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Friday, January 2, 2009

Ukraine pleads gas case to Europe


MOSCOW (AP) — Ukraine sought support Friday in European capitals a day after Russia cut off gas supplies and hardened its stance on prices.

Russia's Foreign Ministry issued a statement saying that it, too, was ready to explain its position in the dispute to Europe, asking for a special session of the European Commission to address the question.

But there were no face-to-face talks between Ukraine and Russia as of late afternoon Friday, a day after Russia's state-controlled energy giant Gazprom cut off gas to Ukraine, saying it had failed to pay an outstanding $2.1 billion bill.

For the moment, the two countries instead fought a public relations war.

A Ukrainian delegation headed by Energy Minister Yuriy Prodan, and including the deputy chief of gas company Naftogaz, Volodymyr Chuprun, visited Prague, the Czech Republic, and Bratislava, Slovakia, on its way to Brussels for meetings with officials.

"Our aim is to explain our position to our European partners on the situation which arose in the gas sphere," Bohdan Sokolovsky, energy adviser to Ukrainian President Viktor Yushchenko, told The Associated Press in a telephone interview from Bratislava. "We are informing them on how the negotiations are going, we are stating our negotiating position."

Sokolovsky said Ukraine was trying to reassure its neighbors that it would not interrupt gas supplies.

"We told them that Ukraine is fulfilling all of its transit obligations and they have no doubts about that," he said.

Russian Deputy Foreign Minister Alexander Grushko said Friday Russia was ready to go to Brussels as well to make its case to the European Union.

Many in the West viewed a 2006 Russian cutoff of gas to Ukraine as an effort to punish Ukraine's political leaders for their pro-Western policies.

That cutoff, which temporarily affected supplies to Europe, also led to accusations that Russia was an unreliable source of energy and led to calls for greater energy independence from Moscow.

This year, Russia has taken pains to paint the conflict as a purely commercial matter, and both countries have pledged they would keep gas flowing through Ukraine's pipeline system to the rest of Europe. As of late Friday afternoon there were no reports of interruptions in shipments beyond Ukraine.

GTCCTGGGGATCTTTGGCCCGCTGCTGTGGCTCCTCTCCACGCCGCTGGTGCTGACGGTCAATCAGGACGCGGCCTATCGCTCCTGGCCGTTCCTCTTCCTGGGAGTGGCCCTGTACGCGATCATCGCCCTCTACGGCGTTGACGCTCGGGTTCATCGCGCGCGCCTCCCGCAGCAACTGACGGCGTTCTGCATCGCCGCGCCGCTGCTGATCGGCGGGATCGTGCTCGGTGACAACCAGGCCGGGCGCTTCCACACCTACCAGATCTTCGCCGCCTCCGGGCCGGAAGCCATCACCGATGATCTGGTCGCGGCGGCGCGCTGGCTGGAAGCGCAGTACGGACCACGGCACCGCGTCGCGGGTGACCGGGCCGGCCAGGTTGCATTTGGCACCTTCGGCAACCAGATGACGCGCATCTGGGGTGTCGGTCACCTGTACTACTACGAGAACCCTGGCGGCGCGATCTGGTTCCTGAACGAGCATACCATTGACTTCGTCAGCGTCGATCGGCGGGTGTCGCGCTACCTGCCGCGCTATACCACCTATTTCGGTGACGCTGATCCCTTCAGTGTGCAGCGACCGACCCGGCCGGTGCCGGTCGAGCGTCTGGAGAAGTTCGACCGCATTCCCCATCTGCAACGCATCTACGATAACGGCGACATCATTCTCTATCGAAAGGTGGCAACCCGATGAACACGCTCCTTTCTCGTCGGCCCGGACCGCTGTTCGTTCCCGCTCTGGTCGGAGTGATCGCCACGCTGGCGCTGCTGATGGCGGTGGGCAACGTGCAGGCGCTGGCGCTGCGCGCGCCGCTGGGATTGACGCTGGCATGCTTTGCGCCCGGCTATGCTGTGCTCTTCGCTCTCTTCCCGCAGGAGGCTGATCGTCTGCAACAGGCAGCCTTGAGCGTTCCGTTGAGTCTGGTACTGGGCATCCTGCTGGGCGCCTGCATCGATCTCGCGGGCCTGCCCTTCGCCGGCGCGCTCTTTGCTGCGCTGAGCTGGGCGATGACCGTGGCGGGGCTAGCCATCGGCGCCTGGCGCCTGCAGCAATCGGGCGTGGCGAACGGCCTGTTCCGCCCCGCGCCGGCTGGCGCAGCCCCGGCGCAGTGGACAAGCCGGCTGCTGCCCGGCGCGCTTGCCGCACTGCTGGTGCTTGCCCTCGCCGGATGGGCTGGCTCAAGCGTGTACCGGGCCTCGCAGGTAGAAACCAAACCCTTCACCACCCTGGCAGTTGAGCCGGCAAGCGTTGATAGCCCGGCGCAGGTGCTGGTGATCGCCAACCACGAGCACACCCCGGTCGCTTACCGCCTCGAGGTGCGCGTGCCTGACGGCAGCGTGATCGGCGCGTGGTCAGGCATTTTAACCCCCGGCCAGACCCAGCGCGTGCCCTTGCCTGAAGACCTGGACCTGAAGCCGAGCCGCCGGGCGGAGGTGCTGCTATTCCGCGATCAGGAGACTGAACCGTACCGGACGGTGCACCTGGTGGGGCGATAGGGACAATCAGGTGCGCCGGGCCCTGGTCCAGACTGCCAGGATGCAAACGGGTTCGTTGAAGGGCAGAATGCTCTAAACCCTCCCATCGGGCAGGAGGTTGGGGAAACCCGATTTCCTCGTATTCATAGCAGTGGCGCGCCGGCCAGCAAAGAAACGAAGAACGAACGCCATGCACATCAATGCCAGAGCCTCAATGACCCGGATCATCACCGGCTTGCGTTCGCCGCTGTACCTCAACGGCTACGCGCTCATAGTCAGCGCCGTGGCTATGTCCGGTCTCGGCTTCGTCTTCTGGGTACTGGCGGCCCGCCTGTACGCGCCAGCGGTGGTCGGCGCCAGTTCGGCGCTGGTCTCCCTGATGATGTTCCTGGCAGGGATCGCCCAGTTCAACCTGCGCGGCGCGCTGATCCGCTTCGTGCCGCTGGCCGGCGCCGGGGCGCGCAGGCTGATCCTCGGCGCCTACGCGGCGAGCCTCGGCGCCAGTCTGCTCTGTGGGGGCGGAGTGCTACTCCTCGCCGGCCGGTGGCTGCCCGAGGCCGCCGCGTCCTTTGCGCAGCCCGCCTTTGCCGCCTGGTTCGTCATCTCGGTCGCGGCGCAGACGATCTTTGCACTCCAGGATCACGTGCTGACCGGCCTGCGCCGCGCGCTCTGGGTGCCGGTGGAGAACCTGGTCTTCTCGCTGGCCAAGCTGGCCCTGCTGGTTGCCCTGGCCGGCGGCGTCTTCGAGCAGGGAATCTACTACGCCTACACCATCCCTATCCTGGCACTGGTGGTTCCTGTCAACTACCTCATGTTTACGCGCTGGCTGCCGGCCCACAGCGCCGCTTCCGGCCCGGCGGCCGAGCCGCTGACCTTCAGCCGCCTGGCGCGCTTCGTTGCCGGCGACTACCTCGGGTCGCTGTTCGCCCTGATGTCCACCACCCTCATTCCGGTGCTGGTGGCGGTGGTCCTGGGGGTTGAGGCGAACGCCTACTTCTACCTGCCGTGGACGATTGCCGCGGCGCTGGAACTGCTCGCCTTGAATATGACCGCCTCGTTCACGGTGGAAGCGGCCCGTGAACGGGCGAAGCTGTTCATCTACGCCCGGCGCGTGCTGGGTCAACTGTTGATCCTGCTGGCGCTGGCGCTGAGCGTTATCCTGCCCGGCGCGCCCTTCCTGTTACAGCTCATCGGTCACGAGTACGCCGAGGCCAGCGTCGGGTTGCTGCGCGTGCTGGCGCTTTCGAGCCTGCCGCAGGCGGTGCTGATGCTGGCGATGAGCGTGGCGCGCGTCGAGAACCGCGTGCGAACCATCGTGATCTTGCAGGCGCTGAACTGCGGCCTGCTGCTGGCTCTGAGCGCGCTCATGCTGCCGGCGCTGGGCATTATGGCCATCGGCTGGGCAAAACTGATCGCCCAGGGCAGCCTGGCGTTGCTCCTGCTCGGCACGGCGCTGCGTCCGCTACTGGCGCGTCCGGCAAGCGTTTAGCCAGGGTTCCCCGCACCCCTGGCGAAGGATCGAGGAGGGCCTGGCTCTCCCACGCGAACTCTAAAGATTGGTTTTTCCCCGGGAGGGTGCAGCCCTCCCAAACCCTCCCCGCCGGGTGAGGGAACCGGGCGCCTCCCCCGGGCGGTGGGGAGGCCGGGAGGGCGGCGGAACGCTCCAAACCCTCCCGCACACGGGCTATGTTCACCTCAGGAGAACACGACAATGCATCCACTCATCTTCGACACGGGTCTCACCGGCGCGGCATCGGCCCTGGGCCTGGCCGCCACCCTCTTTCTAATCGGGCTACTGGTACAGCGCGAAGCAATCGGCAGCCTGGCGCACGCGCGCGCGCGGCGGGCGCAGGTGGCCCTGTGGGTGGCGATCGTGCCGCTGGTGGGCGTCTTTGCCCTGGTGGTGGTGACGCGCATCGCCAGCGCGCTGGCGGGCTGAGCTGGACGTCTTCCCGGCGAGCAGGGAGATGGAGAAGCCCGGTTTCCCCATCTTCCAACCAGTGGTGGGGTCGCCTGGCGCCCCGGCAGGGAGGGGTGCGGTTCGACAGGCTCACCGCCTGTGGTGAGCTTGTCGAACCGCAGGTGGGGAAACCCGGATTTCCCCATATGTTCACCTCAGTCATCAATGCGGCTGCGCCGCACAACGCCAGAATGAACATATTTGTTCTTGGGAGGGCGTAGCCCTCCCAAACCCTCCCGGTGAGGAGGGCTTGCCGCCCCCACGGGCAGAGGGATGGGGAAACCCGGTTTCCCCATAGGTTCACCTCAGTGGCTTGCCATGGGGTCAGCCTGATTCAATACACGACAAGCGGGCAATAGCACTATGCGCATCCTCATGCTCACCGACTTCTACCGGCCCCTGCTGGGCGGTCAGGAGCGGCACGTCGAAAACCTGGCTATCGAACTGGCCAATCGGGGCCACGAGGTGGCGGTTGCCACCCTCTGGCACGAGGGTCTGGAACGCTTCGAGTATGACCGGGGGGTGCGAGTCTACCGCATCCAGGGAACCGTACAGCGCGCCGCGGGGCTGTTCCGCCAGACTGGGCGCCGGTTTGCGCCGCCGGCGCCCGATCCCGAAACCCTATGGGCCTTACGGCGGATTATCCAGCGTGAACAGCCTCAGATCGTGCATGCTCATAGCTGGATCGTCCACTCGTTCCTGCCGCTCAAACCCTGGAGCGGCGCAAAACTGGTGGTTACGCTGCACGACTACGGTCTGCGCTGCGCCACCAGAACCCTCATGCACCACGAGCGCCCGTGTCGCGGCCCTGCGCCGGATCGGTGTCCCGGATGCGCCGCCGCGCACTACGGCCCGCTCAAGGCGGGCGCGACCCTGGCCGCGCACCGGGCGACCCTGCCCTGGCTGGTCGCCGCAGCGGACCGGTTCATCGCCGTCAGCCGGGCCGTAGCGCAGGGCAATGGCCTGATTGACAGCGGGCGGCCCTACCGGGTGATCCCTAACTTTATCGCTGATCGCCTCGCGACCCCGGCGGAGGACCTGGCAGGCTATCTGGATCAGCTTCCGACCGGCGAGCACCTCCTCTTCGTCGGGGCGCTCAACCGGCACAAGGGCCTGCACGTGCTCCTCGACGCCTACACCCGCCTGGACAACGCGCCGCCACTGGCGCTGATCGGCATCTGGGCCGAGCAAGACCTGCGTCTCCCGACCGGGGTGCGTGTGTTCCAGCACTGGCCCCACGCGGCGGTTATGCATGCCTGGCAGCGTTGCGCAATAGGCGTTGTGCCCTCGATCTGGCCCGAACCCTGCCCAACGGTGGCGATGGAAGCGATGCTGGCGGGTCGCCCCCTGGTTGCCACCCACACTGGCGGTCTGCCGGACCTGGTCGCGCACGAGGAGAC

Despite the apparent absence of talks, there seemed to be little sense of urgency. Experts say both Ukraine and Europe have significant stockpiles of gas.

Germany's E.ON Ruhrgas utility said it had seen no disruption to Russian gas deliveries as of Friday — although it said any effects would not be noticeable until the beginning next week because of the distance the gas travels.

In any case, "we have nearly 25 percent of our annual needs ... in reserves, so that even if gas volumes from Russia were to be reduced, we are well prepared," German Economy Ministry spokeswoman Beatrix Brodkorb said in Berlin.

Thomas Steg, a spokesman for Chancellor Angela Merkel, called on both sides to "negotiate quickly and constructively" on a new contract.

The cutoff came after Ukraine made a $1.5 billion overdue payment, but Russia demands another $600 million, including $450 million penalties for the late payment for gas shipped in November and December. The two sides also have not agreed on prices for 2009.

Gazprom also wants to charge Ukraine higher gas prices for 2009. Ukraine, meanwhile, says Russia should pay more to ship through its pipelines, which carry 80 percent of the gas Russia sells to European Union customers.

The dispute also reflects strained relations between the two former Soviet nations that developed after Ukraine's 2004 Orange Revolution, which brought a pro-Western government to power.

Ukraine has since sought to join NATO and supported Georgia during its brief war with Russia in August — moves that angered the Kremlin.

The recent decline in energy prices has hit Russia hard, and Gazprom faces a sharp drop in demand for energy.

Experts say efforts to resolve the dispute are also hampered by divisions within Ukraine's leadership. President Yushchenko and Prime Minister Yulia Tymoshenko are bitter political rivals.

At one point Gazprom said it would accept $250 per 1,000 cubic meters of gas, close to the $235 that Ukraine has offered.

But late Thursday Gazprom CEO Alexei Miller toughened his company's stance, resuming an early demand of $418 per thousand cubic meters, the price Russia will charge European customers over the next few months.

Those prices are expected to slide considerably later this year, as the gas market begins to reflect the fall in world oil prices. Last year, Ukraine paid $179.50 per 1,000 cubic meters of gas.

Associated Press writers Maria Danilova in Ukraine, Geir Moulson in Berlin, Lynn Berry in Moscow and Robert Wielaard in Brussels contributed to this report.

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